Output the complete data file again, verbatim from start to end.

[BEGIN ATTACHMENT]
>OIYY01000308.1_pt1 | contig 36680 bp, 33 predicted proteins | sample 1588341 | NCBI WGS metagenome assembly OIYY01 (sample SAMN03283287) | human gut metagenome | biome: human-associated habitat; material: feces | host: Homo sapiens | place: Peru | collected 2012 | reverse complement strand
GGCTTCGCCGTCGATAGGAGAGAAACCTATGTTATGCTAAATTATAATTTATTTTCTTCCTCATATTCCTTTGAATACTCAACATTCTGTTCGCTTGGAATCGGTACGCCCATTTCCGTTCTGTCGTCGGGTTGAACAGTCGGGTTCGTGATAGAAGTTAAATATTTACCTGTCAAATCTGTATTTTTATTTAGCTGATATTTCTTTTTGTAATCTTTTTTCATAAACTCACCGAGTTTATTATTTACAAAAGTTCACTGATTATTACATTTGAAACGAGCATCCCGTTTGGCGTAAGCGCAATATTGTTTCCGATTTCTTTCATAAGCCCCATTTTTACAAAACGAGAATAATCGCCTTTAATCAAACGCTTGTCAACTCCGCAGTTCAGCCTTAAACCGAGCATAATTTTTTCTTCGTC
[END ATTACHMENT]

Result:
>OIYY01000308.1_pt1 | contig 36680 bp, 33 predicted proteins | sample 1588341 | NCBI WGS metagenome assembly OIYY01 (sample SAMN03283287) | human gut metagenome | biome: human-associated habitat; material: feces | host: Homo sapiens | place: Peru | collected 2012 | reverse complement strand
GGCTTCGCCGTCGATAGGAGAGAAACCTATGTTATGCTAAATTATAATTTATTTTCTTCCTCATATTCCTTTGAATACTCAACATTCTGTTCGCTTGGAATCGGTACGCCCATTTCCGTTCTGTCGTCGGGTTGAACAGTCGGGTTCGTGATAGAAGTTAAATATTTACCTGTCAAATCTGTATTTTTATTTAGCTGATATTTCTTTTTGTAATCTTTTTTCATAAACTCACCGAGTTTATTATTTACAAAAGTTCACTGATTATTACATTTGAAACGAGCATCCCGTTTGGCGTAAGCGCAATATTGTTTCCGATTTCTTTCATAAGCCCCATTTTTACAAAACGAGAATAATCGCCTTTAATCAAACGCTTGTCAACTCCGCAGTTCAGCCTTAAACCGAGCATAATTTTTTCTTCGTC